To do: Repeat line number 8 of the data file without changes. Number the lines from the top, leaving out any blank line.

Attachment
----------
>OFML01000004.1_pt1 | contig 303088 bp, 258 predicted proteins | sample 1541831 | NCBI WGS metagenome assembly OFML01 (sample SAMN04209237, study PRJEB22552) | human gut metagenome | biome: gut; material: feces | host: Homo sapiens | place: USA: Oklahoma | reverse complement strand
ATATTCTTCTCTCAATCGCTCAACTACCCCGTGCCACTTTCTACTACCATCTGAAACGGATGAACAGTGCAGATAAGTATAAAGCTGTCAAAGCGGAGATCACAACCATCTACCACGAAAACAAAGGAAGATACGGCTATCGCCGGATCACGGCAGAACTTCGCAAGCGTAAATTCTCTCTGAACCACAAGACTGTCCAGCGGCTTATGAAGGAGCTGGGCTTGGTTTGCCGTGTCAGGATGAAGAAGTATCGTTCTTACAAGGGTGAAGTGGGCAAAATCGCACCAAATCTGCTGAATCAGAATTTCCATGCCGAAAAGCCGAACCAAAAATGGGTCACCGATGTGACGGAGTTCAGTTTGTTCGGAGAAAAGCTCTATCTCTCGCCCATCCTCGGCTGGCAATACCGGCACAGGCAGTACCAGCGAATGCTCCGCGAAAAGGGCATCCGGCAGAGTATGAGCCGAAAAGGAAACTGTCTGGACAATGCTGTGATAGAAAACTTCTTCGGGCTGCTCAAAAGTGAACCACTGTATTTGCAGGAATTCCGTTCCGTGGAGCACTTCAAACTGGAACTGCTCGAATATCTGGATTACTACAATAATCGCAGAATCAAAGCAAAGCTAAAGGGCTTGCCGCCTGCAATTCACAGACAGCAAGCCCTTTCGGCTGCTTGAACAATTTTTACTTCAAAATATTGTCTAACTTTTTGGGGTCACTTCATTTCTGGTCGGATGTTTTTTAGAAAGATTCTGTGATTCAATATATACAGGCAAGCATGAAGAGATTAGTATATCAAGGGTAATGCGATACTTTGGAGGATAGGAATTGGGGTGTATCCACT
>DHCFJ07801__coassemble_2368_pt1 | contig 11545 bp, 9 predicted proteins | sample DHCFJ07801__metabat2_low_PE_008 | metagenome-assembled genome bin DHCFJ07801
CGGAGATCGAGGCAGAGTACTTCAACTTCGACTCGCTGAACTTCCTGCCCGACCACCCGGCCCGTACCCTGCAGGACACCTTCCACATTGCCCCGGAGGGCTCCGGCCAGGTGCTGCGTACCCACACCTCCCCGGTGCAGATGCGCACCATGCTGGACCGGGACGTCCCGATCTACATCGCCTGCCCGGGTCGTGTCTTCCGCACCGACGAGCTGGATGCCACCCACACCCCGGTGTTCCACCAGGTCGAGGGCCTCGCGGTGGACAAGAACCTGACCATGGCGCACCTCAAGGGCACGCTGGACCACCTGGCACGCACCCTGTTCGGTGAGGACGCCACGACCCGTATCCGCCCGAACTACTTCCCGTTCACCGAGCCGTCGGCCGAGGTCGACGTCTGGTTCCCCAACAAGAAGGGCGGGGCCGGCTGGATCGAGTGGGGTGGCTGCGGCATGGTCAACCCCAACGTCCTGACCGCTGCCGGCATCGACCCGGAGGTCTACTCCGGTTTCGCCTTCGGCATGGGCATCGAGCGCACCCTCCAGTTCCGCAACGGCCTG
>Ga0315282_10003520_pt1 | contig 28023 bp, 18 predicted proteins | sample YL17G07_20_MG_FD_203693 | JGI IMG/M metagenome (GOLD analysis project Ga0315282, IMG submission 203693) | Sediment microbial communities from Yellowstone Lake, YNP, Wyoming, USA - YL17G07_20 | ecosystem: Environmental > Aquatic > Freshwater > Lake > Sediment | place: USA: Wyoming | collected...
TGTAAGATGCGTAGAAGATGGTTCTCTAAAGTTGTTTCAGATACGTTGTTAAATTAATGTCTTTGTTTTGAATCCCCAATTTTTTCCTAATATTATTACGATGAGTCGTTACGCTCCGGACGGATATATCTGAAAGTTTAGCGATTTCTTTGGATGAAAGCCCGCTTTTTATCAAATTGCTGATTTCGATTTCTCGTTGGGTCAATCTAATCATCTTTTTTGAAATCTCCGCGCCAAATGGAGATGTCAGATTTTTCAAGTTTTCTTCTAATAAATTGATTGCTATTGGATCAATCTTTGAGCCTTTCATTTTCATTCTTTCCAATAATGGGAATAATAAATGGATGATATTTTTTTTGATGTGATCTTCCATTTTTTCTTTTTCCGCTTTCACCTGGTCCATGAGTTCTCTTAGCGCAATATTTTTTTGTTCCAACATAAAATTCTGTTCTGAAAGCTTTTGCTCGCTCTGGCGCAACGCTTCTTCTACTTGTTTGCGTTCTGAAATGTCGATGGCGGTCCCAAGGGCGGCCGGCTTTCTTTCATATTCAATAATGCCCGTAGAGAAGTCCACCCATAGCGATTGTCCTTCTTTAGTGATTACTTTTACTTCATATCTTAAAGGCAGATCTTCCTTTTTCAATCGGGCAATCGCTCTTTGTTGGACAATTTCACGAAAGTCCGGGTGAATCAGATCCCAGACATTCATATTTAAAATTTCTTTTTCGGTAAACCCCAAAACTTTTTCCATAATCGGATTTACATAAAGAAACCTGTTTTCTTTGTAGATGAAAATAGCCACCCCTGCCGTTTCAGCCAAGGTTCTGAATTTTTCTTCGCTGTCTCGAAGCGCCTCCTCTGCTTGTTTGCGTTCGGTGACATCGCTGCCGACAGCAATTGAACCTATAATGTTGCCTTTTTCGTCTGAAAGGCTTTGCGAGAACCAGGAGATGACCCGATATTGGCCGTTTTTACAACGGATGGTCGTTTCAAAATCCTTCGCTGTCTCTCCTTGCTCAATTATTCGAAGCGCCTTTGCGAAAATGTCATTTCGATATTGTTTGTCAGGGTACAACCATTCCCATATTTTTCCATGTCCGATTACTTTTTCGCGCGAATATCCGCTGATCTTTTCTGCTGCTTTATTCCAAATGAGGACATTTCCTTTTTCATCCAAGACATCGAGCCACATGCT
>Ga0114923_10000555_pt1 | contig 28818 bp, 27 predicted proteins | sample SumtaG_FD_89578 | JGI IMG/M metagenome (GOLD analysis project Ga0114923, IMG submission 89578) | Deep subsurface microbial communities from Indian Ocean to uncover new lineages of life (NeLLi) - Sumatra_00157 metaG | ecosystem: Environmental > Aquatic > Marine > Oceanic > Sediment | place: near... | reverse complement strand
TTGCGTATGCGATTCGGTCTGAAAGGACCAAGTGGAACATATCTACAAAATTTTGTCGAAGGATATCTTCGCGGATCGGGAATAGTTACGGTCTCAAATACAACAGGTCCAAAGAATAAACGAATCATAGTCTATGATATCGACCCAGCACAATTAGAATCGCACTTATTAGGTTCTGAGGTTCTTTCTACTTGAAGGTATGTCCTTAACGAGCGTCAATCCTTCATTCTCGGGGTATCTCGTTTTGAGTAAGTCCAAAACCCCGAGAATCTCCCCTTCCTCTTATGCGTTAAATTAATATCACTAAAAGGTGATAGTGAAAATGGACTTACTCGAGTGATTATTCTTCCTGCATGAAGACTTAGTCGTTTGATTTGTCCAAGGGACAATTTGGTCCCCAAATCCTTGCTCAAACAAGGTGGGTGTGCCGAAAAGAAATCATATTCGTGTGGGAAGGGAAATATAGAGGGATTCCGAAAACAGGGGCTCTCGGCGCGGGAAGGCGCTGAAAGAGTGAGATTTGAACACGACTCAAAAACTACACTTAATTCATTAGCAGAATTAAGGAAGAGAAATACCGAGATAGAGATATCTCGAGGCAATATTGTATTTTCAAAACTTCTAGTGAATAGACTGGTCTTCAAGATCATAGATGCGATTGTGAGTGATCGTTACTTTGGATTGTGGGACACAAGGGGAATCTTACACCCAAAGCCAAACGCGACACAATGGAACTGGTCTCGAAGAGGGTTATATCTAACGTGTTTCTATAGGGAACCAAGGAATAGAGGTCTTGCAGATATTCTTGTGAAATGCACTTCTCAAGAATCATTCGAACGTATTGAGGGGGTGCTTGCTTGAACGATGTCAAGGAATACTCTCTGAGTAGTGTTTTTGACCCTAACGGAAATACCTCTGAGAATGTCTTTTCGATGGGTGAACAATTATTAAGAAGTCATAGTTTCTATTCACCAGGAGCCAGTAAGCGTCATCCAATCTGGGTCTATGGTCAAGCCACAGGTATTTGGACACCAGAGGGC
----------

TTGCGTATGCGATTCGGTCTGAAAGGACCAAGTGGAACATATCTACAAAATTTTGTCGAAGGATATCTTCGCGGATCGGGAATAGTTACGGTCTCAAATACAACAGGTCCAAAGAATAAACGAATCATAGTCTATGATATCGACCCAGCACAATTAGAATCGCACTTATTAGGTTCTGAGGTTCTTTCTACTTGAAGGTATGTCCTTAACGAGCGTCAATCCTTCATTCTCGGGGTATCTCGTTTTGAGTAAGTCCAAAACCCCGAGAATCTCCCCTTCCTCTTATGCGTTAAATTAATATCACTAAAAGGTGATAGTGAAAATGGACTTACTCGAGTGATTATTCTTCCTGCATGAAGACTTAGTCGTTTGATTTGTCCAAGGGACAATTTGGTCCCCAAATCCTTGCTCAAACAAGGTGGGTGTGCCGAAAAGAAATCATATTCGTGTGGGAAGGGAAATATAGAGGGATTCCGAAAACAGGGGCTCTCGGCGCGGGAAGGCGCTGAAAGAGTGAGATTTGAACACGACTCAAAAACTACACTTAATTCATTAGCAGAATTAAGGAAGAGAAATACCGAGATAGAGATATCTCGAGGCAATATTGTATTTTCAAAACTTCTAGTGAATAGACTGGTCTTCAAGATCATAGATGCGATTGTGAGTGATCGTTACTTTGGATTGTGGGACACAAGGGGAATCTTACACCCAAAGCCAAACGCGACACAATGGAACTGGTCTCGAAGAGGGTTATATCTAACGTGTTTCTATAGGGAACCAAGGAATAGAGGTCTTGCAGATATTCTTGTGAAATGCACTTCTCAAGAATCATTCGAACGTATTGAGGGGGTGCTTGCTTGAACGATGTCAAGGAATACTCTCTGAGTAGTGTTTTTGACCCTAACGGAAATACCTCTGAGAATGTCTTTTCGATGGGTGAACAATTATTAAGAAGTCATAGTTTCTATTCACCAGGAGCCAGTAAGCGTCATCCAATCTGGGTCTATGGTCAAGCCACAGGTATTTGGACACCAGAGGGC